What passes for “sex education” these days is often considered pornographic and highly offensive to traditional community standards.
One popular American book, targeted at ten-year-olds, displays pages of naked cartoon figures engaged in sexual intercourse. A recently released UNESCO curriculum encourages masturbation for children as young as five. Meanwhile, UN agencies and international advocacy groups routinely denounce abstinence programs.
Amid the chaos, one group offers hope. Alliance for the Family offers a comprehensive abstinence-only sex education curriculum in the context of an extensive character development program, and many international observers- including USAID and the Vatican– are taking notice.
The program, called “Alive to the World” (AW), is a 12-year, story-based curriculum that teaches children and teens about love, sex, and marriage within a larger framework that promotes values like loyalty, honesty, self-respect, and personal responsibility.
The AW program is intensive, adaptable, and it is growing. The program reaches over 270,000 students in 11 countries, so far. The government of Chile recently recommended the program to its public schools, and a new public-private partnership between the Government of Panama and Chevron now funds the participation of over 10,000 pupils. Even homeschoolers in the US are picking it up.
Cristina Burelli, the executive director of Alliance for the Family (AFF), attributes the success of AW to the values that structure its content. The values are Judeo-Christian in nature, she explained to the Friday Fax, but they are universal to humanity. The program presents these values in a completely secular context, which makes it appropriate, and even popular, in public school systems.
“Alive to the World” incorporates an abstinence-only sex education component in the latter five years of its curriculum. Christina explained that the problem with some abstinence curriculums is that they focus only on the subject of sex and “forget that [abstinence] comes down to forming young men and women of character” who can understand the values that underlie abstinence. “When these values are embraced, abstinence makes sense,” she said.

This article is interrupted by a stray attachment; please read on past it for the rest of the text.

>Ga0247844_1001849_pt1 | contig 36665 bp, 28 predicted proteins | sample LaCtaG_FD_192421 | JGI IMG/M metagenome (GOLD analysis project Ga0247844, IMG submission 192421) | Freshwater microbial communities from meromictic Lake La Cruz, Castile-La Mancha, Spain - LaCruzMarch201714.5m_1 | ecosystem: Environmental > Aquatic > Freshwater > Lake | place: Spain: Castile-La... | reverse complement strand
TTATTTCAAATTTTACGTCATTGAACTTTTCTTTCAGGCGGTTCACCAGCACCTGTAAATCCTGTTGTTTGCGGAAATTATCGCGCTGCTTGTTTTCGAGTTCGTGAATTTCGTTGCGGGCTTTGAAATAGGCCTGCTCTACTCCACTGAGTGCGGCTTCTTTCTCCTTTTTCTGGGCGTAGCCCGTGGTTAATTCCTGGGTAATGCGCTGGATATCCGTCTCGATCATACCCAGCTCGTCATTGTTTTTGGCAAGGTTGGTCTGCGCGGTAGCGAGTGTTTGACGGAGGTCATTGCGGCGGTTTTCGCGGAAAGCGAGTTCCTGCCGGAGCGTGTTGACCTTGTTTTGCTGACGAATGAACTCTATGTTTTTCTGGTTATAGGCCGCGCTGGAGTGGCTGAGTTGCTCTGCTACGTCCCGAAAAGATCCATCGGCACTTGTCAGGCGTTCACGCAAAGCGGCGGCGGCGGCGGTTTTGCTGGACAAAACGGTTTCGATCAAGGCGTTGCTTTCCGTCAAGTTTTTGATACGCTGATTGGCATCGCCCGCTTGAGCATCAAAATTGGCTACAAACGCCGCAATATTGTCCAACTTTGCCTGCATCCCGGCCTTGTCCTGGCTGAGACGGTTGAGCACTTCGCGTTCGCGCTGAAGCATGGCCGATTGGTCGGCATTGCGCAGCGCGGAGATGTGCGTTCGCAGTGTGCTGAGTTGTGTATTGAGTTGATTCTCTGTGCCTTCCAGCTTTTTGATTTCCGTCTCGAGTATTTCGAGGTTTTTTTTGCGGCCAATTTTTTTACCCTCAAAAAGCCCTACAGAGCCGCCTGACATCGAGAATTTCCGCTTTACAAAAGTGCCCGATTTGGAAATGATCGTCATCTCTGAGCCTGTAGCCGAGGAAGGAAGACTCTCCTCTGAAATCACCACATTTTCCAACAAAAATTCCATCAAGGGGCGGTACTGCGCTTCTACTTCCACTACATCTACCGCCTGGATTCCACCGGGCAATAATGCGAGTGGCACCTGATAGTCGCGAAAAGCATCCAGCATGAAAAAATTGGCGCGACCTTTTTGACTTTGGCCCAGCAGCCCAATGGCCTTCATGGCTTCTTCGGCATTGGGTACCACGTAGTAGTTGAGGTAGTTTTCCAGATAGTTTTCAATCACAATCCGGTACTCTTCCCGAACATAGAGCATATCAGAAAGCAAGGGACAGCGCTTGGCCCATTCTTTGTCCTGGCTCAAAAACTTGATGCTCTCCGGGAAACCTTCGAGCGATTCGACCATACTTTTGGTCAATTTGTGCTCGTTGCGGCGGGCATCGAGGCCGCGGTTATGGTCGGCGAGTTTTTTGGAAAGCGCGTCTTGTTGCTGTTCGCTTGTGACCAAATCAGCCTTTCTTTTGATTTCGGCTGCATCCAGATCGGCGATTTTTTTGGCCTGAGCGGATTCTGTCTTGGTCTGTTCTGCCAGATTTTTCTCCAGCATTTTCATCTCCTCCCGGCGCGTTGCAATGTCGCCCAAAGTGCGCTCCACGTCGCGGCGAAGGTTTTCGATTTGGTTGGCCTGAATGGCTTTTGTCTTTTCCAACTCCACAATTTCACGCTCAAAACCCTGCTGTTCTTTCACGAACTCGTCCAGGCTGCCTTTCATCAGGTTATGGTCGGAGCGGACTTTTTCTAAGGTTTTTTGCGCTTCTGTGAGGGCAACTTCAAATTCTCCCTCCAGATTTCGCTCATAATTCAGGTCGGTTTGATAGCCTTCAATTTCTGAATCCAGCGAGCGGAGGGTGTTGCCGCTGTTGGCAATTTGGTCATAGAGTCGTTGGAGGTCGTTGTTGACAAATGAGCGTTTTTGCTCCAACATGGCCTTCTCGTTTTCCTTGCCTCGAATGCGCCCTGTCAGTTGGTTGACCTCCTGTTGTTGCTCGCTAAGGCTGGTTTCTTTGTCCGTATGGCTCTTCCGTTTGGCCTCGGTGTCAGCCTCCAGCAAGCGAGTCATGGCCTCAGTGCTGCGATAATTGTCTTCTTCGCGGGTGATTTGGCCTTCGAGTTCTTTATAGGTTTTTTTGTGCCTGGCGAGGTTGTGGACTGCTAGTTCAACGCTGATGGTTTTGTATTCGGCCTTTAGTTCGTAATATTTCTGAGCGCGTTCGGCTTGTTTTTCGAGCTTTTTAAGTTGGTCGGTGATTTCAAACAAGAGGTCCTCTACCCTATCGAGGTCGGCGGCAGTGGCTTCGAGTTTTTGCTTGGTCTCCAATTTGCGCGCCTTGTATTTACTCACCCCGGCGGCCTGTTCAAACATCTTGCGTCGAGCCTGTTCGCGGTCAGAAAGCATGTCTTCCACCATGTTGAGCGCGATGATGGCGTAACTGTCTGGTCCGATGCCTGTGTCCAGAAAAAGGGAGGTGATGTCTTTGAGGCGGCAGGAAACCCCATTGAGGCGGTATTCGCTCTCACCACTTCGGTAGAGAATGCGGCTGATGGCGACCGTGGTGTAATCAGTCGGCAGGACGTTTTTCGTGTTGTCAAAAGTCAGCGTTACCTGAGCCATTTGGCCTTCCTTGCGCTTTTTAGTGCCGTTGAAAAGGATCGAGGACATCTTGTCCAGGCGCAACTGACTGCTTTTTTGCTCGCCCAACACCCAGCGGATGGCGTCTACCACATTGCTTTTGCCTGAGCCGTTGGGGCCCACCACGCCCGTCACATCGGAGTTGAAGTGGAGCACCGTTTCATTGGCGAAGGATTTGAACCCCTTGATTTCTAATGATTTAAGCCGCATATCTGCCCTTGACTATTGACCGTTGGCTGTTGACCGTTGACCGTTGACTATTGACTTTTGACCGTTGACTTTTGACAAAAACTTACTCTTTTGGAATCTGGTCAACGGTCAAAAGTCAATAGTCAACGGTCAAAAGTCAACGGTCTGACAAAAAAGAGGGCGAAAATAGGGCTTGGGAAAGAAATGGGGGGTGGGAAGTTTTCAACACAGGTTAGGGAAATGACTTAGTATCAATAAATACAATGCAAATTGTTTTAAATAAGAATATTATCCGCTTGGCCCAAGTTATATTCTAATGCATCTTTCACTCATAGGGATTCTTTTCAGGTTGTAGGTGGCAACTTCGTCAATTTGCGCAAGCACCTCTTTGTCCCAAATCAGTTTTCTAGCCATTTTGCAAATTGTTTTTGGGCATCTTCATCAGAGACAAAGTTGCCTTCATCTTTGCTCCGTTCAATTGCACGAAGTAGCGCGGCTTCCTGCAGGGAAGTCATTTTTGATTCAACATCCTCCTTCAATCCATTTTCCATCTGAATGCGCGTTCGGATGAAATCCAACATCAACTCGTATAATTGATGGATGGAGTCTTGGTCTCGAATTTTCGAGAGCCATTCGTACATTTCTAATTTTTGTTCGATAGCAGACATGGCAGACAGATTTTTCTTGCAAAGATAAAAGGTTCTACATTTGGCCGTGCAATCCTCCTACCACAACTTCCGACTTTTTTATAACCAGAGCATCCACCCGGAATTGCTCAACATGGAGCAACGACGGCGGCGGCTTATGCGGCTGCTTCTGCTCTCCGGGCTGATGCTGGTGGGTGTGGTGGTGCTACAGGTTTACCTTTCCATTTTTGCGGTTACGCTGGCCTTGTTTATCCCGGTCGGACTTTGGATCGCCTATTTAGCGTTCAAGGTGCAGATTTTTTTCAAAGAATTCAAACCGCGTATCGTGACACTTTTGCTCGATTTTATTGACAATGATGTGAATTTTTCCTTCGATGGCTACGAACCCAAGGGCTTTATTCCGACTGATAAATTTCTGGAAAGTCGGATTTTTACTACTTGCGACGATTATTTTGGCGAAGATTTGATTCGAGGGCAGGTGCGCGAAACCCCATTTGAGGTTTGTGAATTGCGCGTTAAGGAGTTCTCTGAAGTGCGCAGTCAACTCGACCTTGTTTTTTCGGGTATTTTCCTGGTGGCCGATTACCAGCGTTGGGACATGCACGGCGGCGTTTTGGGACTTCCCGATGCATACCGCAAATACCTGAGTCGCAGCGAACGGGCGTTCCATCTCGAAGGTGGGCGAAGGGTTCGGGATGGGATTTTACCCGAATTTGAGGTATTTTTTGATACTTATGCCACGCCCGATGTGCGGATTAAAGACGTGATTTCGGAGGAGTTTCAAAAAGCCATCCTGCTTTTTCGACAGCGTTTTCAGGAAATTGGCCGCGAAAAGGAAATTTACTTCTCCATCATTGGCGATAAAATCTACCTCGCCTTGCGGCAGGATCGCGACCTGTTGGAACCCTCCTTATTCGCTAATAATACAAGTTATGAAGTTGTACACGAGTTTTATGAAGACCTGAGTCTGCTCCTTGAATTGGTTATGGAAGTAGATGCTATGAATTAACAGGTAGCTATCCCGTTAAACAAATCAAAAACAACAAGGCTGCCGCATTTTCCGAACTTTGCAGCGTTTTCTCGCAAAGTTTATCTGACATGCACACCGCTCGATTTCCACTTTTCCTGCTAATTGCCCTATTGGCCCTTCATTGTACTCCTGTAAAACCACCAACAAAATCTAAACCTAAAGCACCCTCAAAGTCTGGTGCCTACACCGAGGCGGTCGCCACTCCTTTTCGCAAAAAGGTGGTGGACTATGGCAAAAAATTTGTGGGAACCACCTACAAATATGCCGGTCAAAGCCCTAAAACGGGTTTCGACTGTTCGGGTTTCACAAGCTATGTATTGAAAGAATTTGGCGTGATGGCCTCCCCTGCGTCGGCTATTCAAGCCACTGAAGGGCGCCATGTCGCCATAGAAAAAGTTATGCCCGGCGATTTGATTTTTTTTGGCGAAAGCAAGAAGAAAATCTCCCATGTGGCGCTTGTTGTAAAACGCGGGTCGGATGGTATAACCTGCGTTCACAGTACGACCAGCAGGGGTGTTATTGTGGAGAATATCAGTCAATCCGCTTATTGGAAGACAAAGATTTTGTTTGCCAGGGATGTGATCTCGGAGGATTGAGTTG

The values taught in AW have other positive results. A third-party evaluation funded in part by USAID found that the program increased “democratic virtues” like teamwork, respect for others, and equality. Additionally, Latin American school officials report that the program led to a significant decrease in violent behavior among participants.
AFF’s newest project extends the curriculum to Africa. The Africa Family Life Federation worked closely with AFF to create an AW curriculum adapted to the traditions of African culture, and the need of HIV/AIDS prevention. The San Matteo Foundation, through the Pontifical Council for Justice and Peace, has awarded AFF a grant to fund the printing of the African books.
Other partnerships are forming as well. AFF is already working with the Doha Family Institute to extend its program to the Muslim world, and Christina has set her sights on the US inner city, especially the Hispanic populations. “The curriculum’s success demonstrates its ability to work in all different cultures and regimes,” she says. “It underscores the universality of the values taught.”
Visit the Alliance for the Family Website here.
LifeNews.com Note: Lauren Funk writes for the Catholic Family and Human Rights Institute. This article originally appeared in the pro-life group’s Friday Fax publication and is used with permission.